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A new report says Northwestern University is in the top five percent of schools in terms of how manageable student debt levels are for recent graduates.

The study by LendEDU compares the average earnings of recent recipients of bachelor’s degrees from various schools to the average student loan debt level carried by those graduates and uses that to create an indicator of the risk a school’s graduates will end up unable to pay off their loans.

Northwestern is ranked 33 among 1,004 schools in the study, with an average salary for recent graduates of $56,300 and an average debt load of $18,864.

The school could rank even higher on future editions of the report, given plans announed by NU last week to eliminate loans for incoming undergraduate students.

The salary data used in the LendEDU report comes from surveys conducted by PayScale.com, which ranks Northwestern 52nd for mid-career earnings at an average of $102,000 a year and 65th for earnings of recent graduates.

The average pay figures are heavily influenced by the percentage of graduates from a school with STEM — science, technology, engineering or mathematics — degrees.

Just 23 percent of Northwestern graduates participating in the survey said they had degrees in those fields — and only a handful of higher-ranked schools had a lower percentage of STEM degree recipients.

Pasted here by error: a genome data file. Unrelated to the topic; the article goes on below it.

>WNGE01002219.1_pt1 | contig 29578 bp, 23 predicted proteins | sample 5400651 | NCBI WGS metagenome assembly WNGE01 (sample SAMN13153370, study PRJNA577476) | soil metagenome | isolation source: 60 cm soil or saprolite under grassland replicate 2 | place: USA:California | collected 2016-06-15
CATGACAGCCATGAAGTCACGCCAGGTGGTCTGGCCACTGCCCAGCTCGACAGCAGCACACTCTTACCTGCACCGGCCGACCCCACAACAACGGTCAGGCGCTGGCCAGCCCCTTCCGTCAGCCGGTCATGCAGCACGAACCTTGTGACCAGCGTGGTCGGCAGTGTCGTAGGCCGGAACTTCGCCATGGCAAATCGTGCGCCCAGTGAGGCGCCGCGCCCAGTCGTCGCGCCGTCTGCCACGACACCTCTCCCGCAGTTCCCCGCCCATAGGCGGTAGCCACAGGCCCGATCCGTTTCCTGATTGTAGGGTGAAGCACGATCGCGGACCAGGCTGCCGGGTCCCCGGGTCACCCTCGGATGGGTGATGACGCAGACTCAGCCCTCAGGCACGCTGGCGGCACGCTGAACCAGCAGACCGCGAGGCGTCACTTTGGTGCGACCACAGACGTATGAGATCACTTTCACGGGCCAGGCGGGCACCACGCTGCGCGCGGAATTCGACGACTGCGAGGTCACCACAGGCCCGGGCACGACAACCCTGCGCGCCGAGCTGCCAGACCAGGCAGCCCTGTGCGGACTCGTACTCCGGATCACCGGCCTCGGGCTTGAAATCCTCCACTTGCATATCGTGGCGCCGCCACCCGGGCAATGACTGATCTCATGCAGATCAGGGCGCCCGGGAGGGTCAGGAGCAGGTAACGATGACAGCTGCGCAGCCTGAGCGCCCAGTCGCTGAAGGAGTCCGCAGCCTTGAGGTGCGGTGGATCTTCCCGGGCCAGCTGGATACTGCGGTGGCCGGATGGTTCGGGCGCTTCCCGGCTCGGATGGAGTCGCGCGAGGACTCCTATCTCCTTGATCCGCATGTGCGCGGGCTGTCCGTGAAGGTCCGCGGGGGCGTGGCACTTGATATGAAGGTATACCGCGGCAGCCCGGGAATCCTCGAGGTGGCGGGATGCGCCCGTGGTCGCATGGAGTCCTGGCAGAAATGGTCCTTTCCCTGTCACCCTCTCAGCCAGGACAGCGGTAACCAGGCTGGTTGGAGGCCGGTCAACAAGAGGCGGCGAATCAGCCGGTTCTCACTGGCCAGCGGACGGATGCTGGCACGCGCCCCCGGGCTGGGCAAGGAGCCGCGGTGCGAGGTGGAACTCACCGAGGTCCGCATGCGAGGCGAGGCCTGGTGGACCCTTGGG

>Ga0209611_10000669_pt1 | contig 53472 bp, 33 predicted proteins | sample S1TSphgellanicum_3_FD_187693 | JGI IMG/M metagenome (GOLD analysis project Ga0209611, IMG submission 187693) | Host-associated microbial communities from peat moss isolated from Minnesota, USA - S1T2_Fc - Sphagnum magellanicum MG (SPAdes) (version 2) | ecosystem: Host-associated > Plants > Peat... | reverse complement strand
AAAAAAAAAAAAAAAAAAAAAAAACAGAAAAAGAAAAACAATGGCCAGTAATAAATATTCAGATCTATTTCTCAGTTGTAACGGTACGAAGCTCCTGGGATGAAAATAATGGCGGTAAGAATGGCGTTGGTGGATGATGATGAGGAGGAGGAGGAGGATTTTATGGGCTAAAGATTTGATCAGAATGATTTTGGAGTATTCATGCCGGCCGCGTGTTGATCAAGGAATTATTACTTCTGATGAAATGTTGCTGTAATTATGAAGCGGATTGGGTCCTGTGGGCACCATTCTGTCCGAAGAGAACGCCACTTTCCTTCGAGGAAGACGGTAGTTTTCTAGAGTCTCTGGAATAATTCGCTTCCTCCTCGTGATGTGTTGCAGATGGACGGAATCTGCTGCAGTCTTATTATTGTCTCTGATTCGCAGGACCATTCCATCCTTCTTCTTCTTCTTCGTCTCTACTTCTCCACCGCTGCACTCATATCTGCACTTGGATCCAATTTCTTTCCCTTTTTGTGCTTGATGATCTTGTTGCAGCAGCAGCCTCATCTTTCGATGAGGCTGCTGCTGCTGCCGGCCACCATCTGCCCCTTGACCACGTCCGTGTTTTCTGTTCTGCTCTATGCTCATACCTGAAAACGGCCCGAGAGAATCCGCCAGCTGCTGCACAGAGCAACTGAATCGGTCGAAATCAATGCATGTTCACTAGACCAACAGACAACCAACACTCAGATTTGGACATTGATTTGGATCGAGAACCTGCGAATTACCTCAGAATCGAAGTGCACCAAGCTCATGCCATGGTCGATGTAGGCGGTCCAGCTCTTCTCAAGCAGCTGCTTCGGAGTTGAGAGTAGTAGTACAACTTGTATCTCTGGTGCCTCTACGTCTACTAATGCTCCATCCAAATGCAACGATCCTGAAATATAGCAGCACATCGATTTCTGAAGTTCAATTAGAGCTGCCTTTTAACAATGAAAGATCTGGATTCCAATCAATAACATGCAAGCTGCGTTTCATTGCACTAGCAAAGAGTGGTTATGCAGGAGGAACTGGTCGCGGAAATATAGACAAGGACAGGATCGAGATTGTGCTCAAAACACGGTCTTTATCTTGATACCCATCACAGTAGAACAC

Bill Smith is the editor and publisher of Evanston Now.

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2 Comments

  1. Unusual definition of risk
    I am surprised that they study defines “risk” as the total student debt per graduating student. It is still risky to spend a large amount of time and money on a college even if you do not borrow money to do it. It would be better to look at median income divided by average cost of tuition, fees and books. It is also not an easy thing to put together. The actual price of tuition is much different than the “sticker price” as described here

    http://www.npr.org/sections/money/2015/09/30/444446022/what-youll-actually-pay-at-1-550-colleges

    Even better would be to include costs of students who attend but do not finish their degrees (a really big risk in some places), and adjust the income for what majors graduates had. We already know that engineering graduates get paid more.

    1. 529 Saver has it wrong.

      529 Saver has it wrong. Tuition IS the same as "sticker price". "Net price" is what is described in the link.  Risk versus reward is the classic economic standard.  Degree completion is another wholly different issue, but does not apply to top schools, like NU, which have very high completion rates.

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